In this type of community, which is at the heart of the onion, members must log in to the community to take part in most, if not all activities and social features available, which is subsequently integrated into the organisation’s CRM system or membership database. Members are either personally invited or screened in some way prior. Private online communities have a select target audience and members are often charged membership fees to join.

Often deployed by B2B or membership organisations, these ‘gated’ communities can create greater sense of trust and intimacy among members due to more in-depth profile requirements. This can lead to more open and focused engagement and collaboration between members and the organization.

This is a space where customers and companies can plan and build for the future. For instance, private online communities can be a part of an organisation’s product strategy or where trusted people gather and collaborate to steer innovation for the business. The topical agenda is highly managed and all member activity and dialogue within the community is considered confidential and protected, and not shared outside of community walls.

Internal communities

A form of private online communities are internal communities – a place where customers, employees, partners, and other stakeholders to come together to better serve customers and achieve business objectives. And because an organisation’s internal communications lies at the heart of the onion, they affect everything else the business is trying to achieve.

This is the place where employees communicate and collaborate within the business. These communities create a space for many-to-many communication and allow employees to share information, find experts within the business and collaborate on projects.

As the ‘Social Business Cookbook’ states “Unlike the layers above, which may be ‘new,’ every organisation naturally has some kind of channels for internal communication and places for storing and retrieving data and information – without them it would be impossible to function. Yet few organisations have truly effective platforms for internal communication even though these are particularly valuable if they want and expect to be using ‘social tools’ to engage with their audiences.”

Internal communities are more easily created after deploying internal collaboration tools and should involve all employees, from entry-level staff to CEO’s. Adoption of a social platform is often a challenge, as employees may be resistant to changing the way they work. Read more about the importance of business culture when starting any type of online community.

Conclusion

It is important to note that an online community doesn’t necessarily reside in a single location, it can exist in more than one place on the Web. For instance, it can start in a social network such as Facebook, and spread into others, such as your owned private community.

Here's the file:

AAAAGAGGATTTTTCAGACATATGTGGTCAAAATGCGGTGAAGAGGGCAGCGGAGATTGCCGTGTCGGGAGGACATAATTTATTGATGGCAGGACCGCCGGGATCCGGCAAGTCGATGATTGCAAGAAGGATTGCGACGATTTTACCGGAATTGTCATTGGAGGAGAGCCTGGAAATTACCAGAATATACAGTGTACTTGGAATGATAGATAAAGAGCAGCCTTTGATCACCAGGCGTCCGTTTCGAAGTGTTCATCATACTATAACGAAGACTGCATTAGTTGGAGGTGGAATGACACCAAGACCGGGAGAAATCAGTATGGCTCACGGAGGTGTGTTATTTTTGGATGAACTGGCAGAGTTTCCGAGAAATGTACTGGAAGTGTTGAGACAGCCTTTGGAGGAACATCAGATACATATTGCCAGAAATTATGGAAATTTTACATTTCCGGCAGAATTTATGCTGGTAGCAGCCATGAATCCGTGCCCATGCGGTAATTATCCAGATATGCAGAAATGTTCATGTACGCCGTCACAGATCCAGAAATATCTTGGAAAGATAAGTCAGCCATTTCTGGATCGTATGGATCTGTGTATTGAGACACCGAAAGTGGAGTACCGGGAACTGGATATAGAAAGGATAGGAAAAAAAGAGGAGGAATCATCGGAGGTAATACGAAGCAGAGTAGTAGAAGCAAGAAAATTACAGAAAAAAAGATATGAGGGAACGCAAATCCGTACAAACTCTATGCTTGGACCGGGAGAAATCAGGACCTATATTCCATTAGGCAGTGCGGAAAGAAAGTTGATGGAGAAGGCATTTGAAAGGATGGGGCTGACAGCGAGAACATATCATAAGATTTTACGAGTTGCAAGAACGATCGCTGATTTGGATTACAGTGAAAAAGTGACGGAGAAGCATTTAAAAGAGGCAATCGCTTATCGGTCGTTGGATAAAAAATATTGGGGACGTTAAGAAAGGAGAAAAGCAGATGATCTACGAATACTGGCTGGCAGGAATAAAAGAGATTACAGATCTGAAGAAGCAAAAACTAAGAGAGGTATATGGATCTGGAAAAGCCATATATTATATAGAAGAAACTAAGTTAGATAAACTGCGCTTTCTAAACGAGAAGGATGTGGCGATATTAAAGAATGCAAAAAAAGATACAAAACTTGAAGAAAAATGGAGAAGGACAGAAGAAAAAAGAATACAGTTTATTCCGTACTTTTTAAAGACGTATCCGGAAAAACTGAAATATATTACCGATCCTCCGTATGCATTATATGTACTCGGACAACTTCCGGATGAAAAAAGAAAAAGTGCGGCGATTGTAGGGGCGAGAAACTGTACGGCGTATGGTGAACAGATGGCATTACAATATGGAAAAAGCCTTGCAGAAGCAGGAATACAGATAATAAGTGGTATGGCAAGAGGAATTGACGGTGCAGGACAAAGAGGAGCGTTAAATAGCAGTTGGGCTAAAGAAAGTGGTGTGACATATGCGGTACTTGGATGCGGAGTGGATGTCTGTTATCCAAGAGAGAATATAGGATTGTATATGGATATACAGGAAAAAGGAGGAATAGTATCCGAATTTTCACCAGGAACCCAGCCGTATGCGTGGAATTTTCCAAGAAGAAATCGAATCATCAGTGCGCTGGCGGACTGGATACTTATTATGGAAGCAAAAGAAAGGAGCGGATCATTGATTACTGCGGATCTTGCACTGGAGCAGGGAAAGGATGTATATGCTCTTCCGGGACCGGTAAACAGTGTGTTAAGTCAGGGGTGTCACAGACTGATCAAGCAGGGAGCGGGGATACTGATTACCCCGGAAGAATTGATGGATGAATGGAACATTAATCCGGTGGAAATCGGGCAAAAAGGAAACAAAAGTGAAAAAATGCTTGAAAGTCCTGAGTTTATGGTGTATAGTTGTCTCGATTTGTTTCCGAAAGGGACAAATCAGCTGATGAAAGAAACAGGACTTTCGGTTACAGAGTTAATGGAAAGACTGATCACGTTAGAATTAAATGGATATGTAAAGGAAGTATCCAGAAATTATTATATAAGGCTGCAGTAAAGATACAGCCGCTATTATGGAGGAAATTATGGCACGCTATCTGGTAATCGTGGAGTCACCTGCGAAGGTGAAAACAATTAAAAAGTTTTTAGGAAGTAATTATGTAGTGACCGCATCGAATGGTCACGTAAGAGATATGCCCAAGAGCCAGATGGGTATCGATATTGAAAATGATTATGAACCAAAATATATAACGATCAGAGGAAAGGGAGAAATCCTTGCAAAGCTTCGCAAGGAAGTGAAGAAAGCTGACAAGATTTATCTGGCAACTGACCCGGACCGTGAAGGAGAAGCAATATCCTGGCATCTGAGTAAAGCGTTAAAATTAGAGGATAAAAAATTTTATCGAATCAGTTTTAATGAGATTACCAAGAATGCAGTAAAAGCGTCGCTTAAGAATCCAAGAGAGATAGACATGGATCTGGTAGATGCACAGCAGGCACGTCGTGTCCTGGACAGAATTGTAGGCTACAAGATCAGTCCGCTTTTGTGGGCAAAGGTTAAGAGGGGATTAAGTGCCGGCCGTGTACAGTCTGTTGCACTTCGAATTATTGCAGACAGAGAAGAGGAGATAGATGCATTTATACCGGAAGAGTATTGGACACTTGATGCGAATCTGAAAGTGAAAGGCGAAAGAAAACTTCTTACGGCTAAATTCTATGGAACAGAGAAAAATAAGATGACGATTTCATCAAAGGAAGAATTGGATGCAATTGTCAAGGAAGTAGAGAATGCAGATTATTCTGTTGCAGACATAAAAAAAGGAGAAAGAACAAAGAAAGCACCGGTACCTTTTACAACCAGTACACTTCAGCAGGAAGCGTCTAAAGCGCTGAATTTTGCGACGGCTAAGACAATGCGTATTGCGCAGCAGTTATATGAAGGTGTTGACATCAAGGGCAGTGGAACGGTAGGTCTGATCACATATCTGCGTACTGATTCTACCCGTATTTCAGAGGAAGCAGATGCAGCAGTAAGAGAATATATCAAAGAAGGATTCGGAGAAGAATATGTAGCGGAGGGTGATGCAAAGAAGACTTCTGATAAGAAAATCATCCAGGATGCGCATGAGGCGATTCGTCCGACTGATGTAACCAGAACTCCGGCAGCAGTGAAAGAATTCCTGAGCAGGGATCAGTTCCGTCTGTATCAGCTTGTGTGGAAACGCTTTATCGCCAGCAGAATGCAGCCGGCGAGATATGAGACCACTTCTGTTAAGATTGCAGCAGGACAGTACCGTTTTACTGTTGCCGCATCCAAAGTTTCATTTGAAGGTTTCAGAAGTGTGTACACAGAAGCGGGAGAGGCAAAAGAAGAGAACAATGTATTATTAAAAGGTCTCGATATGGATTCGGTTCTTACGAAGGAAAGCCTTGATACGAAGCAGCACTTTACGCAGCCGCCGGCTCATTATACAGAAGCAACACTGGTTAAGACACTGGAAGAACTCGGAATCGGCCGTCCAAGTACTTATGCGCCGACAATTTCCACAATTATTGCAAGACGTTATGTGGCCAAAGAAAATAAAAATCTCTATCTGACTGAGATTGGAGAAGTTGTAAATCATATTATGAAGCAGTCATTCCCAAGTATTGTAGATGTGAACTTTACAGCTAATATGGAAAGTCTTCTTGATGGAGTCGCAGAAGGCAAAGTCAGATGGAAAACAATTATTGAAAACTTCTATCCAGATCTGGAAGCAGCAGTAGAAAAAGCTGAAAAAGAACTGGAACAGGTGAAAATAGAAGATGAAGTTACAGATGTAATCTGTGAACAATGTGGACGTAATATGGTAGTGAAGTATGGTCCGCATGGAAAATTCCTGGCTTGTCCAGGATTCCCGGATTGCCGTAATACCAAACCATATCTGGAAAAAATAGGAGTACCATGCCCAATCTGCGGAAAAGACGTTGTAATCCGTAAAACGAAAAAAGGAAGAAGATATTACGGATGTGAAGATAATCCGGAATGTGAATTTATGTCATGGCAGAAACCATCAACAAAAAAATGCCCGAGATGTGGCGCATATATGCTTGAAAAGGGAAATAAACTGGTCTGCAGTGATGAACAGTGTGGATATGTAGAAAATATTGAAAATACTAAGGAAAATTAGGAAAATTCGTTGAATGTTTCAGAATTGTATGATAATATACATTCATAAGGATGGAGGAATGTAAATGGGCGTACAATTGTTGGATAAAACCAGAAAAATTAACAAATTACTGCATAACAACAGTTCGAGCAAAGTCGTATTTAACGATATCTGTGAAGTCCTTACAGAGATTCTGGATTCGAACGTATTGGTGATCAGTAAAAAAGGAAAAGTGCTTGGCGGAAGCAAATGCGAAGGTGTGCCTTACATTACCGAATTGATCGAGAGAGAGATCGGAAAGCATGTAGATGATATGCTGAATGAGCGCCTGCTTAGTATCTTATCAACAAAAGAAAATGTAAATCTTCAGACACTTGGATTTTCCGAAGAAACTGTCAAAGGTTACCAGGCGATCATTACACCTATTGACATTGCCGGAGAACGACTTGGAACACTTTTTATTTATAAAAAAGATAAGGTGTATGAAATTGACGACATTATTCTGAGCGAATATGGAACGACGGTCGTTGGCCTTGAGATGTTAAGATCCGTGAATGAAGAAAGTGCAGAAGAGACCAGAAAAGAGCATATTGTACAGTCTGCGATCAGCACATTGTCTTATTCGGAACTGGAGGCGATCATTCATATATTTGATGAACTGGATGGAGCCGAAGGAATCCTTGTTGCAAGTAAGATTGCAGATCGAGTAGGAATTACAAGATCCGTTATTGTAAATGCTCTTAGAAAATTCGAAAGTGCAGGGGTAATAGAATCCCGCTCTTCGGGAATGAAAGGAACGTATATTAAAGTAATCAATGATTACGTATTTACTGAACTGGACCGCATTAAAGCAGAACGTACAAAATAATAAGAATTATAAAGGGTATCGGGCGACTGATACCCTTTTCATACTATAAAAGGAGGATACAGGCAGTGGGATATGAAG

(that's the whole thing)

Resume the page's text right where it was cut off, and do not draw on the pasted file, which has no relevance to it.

Accordingly, social media has been instrumental in the way online communities have evolved – it has provided a foundation on which to communicate, and a platform for organisations to have two-way conversations with their customers. However, the true sense of an online community takes social media to the next level, and opens up a world known as social business.

Becoming a social business, and choosing the right type of online community for your organisation is important, however, the key to success is to start small and think holistically. Each type of online community should be considered when starting a social community project. Every layer should integrate with each other: your main objective should be to gain membership and engagement in your owned (public and private) community, and both your participating and managed (social networks) communities should be used as channels to facilitate that.

As the Social Business Cookbook states “The most effective social businesses allow each layer of the onion to flavour the others.”

The Social Business Cookbook has been written to help businesses integrate social at the core of their activities – request your copy.

10 Great Articles on Community Building

Here at Follr, we’re always trying to put the best possible community building materials into the hands of our community managers. For today’s post, we’re sharing ten wonderful articles from our favorite blogs and community experts who know their stuff when it comes to cultivating community. Check out all or just a few – you won’t be disappointed!

 

1. These are the Top 5 Things You Should do First as an Online Community Builder, Follr Blog

2. You Need to Know: 5 Rules of Online Community Engagement, Social Media Today

3. 5 Tips for Building a Community Management Strategy, Social Media Examiner

4. The Different Types of Events, Ning Blog

5. 6 Tips for Starting an Online Community, Social Media Examiner

6. Fool-Proof Guidelines for Online Community Building, Business2Community

7. 8 Great Tools for Online Community Managers, Social Media Today

8. These are the Top 5 Things you should do First as an Online Community Builder, Business2Community

9. 5 Online Community Types: Which one does Yours Fit Into?, Social Media Today

10. 4 Easy Online Community Engagement Ideas, Business2Community